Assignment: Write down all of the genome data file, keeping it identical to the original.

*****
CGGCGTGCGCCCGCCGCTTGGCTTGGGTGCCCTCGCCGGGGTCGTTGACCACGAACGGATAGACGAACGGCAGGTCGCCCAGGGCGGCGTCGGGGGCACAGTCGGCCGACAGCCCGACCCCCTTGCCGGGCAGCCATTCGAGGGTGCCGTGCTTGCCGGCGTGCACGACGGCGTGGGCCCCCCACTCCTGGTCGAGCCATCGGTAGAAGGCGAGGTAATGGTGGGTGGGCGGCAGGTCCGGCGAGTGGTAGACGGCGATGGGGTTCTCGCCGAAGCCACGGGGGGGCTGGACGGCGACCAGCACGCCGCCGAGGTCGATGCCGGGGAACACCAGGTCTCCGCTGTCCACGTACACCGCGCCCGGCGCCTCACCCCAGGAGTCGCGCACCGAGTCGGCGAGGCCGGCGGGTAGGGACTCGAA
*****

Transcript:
CGGCGTGCGCCCGCCGCTTGGCTTGGGTGCCCTCGCCGGGGTCGTTGACCACGAACGGATAGACGAACGGCAGGTCGCCCAGGGCGGCGTCGGGGGCACAGTCGGCCGACAGCCCGACCCCCTTGCCGGGCAGCCATTCGAGGGTGCCGTGCTTGCCGGCGTGCACGACGGCGTGGGCCCCCCACTCCTGGTCGAGCCATCGGTAGAAGGCGAGGTAATGGTGGGTGGGCGGCAGGTCCGGCGAGTGGTAGACGGCGATGGGGTTCTCGCCGAAGCCACGGGGGGGCTGGACGGCGACCAGCACGCCGCCGAGGTCGATGCCGGGGAACACCAGGTCTCCGCTGTCCACGTACACCGCGCCCGGCGCCTCACCCCAGGAGTCGCGCACCGAGTCGGCGAGGCCGGCGGGTAGGGACTCGAA